If you have one what do you not like? I just want to make sure there isn't something I can't live with.

 

If you thin there is a better choice by all means let me know.

 

I know Dillon is the best but it is also the most expensive. I have also read Dillon can be difficult to use. So Dillon is out of the question for me.

 

Thanks

I have had one of these presses for a year or so.  I really like that you can move individual dies in and out.  This allows me to run it similar to a single stage.  When I decap I just put that die in and run them through.  If I'm running progressive and one of the dies is acting up I can just pull it out and clean it or what ever I need without disturbing the other dies. I've had no real issues with it and have never wished I had went with the Dillon instead, not that there is anything wrong with the Dillon equipment.  Both are very good.

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I almost hate getting into these conversations, people are too wrapped up on color (brand).  Both the Dillon and the Hornady presses are great for what they are, but I don't reload like that so right off the bat I am at a disadvantage.  I use a Lee Turret press, not so much because its decently fast, great quality, low cost etc etc...it just fits my reloading style.  I always hear people say the use their progressives only for pistol, and that's great, but do you really need to spend all that much for pistol?  Here is why I stay with a turret (chose it because it was on sale to be honest).

 

I deprime all my brass before I clean it, before I used to use the sizing die to deprime, so that was one step in a progressive I would have to skip in the sequence.  Now I use a universal die, so I now size in the turret after cleaning so I could use that step.

 

After sizing, I then prime all my cases usually either 20 (rifle) or 50 (pistol) at a time. Again, this would not be easy with a progressive since it would want to index to the next step in the sequence.

 

Then, I drop (pistol, and plinking rifle) or weigh (rifle, hunting, SD, pistol SD too) powder into all the cases.  Same as above, progressive wants to progress.

 

After a quick look see into all the cases to make sure all have powder and none are different levels (double) now I seat the bullet.  See above for progressive.

 

Crimp is as needed, not all my reloads get a crimp on an FCD, some I give a slight roll crimp in the step above.  Progressive..ditto, wants to move.

 

Now for the most important (to me) things I like turrets over progressives, caliber changes.  With additional turrets caliber swap takes just a few minutes, seconds for the dies, the rest is setting up the powder dropper.  Then there is the shell plates, I find that they flex, and, especially with Lee, some dies don't size the brass right due to the flex.  I have turrets for all my calibers, even most rifle, but do use a single stage for some 2 die sets I have.  And last is cost, first the new setup is way over what a turret press will cost, then there are the caliber conversion kits, Dillon around $50 per kit, Hornady around $30-$35ish for a shell plate and bushing, Lee? $10 for the turret, case holder comes with their die sets.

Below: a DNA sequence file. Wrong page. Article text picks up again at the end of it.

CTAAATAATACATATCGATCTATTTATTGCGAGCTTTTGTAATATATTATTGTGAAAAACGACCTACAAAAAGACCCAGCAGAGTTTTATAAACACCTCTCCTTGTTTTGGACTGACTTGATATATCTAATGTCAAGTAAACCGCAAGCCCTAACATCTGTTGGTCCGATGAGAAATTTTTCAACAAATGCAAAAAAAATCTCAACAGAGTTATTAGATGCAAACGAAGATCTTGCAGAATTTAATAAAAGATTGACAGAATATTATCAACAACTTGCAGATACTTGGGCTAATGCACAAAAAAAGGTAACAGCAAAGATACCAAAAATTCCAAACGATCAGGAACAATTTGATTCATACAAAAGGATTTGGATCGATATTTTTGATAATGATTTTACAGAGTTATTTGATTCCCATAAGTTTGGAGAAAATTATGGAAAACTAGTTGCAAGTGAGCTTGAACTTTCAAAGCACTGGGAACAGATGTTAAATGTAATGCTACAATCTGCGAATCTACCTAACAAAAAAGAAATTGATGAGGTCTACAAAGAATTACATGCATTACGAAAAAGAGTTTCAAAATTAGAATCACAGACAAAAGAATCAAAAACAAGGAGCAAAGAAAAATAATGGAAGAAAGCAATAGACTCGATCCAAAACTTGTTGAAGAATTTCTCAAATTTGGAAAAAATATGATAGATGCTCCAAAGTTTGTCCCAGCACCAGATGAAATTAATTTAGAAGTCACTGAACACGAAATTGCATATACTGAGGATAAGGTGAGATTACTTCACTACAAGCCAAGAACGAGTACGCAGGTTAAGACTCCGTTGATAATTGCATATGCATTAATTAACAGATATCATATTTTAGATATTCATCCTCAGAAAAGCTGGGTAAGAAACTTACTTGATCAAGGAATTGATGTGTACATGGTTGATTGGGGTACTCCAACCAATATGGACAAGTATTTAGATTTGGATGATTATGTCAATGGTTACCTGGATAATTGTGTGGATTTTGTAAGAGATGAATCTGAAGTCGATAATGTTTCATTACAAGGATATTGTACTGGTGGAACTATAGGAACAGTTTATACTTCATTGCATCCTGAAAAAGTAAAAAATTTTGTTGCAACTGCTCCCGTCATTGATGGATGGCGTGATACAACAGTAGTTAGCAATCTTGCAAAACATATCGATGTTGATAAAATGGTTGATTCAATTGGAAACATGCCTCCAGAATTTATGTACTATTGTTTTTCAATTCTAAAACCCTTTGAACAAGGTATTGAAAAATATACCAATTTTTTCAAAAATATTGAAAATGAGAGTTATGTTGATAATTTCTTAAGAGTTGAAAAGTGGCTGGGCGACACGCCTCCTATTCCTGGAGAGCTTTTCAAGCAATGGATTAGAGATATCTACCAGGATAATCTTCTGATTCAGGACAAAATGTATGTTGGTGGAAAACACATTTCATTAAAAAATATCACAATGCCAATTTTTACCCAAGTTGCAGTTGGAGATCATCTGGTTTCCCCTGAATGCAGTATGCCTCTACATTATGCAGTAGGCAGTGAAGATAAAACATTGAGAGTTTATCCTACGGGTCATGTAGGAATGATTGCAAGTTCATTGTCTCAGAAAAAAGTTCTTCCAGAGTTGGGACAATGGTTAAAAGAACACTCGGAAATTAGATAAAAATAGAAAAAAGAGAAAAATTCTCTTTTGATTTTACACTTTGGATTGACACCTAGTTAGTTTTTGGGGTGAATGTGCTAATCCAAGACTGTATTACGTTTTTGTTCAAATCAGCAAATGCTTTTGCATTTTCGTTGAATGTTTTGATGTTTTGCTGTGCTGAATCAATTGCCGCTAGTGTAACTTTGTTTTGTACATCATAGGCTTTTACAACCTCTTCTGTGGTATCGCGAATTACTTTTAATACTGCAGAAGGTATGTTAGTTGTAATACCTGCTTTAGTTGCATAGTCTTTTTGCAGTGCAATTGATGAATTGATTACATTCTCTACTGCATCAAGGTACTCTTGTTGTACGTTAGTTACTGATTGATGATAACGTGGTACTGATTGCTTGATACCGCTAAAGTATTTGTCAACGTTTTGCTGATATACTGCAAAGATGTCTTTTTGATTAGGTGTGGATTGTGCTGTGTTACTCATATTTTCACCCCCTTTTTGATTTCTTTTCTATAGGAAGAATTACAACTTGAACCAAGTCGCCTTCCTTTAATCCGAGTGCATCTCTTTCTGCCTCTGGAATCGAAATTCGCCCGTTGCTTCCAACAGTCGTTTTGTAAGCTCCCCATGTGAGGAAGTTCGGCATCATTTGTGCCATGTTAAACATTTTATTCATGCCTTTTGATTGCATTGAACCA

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I re-read your OP and have the following comments about the Hornady progressive.

The bad:

The powder through expander is a bit time consuming to set up. I don't know if the Dillon 650 is better or worse. This is not a deal breaker for me and as I usually set up for a caliber and load a bunch it's not really a problem.

I don't like the Hornady combo seat & crimp die. It's a bit sticky and when lowering the ram things can jerk a bit this can cause stray powder grains that bounce out of the cases. It also can it erupt the case drop causing a fresh piece of brass to slide off the feed. I will be installing a separate taper crimp die.

The case inserted can occasionally not fully insert the case into the shell plate.

The good:

The bushings make set up easy because you can install one die at a time set it then remove it to make room to set up the next one. Thus is very slick

The shell plate indexes half way on the down stroke, and the other half on the up stroke. This is safer as indexing is performed by two separate sets of parts. If one fails the shell plate won't be indexed correctly and will be noticed immediately. It also makes the press smoother.

The primer pick up tubes have a nice plastic tip that holds the primer well and the don't drop primers.

Primer feed is smooth and locks back with the follower rod giving a clear indication that all primers have been used.

No spent primer catcher is supplied, just a tube that you insert in your own container, I use an old soda bottle. This saves having to empty them every couple hundred rounds.

I'm pretty happy and as I use it more it gets better. I've only loaded about 2000 rounds so far. It is quite nicely built and I expect to pass it on to my son. Actual volume capacity is about 400-500 per hour, but I'm most comfortable at 350ish. This is using a case collator.

I have used or owned the Lee 1000, Lee load master, Dillon 550, and CH Autochampion mk5. I have narrowed my presses down to the CH, the Hornady AP, and the Forester Co-Ax

I hope this helps. I'd invite you to look it over but you're a bit layer up right now, ant the press is currently in NY State, soon to move to East TN. After you are back on your feet drop me a note and I might have it set up down here. You can also PM me and we can discuss specific questions that way or on the phone. Edited by Sidecarist
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The 550 is pretty simple , had a Square Deal B before that when I only loaded 45acp.  Just depends on what you are going to load , how many rounds , pistol or rifle or both ?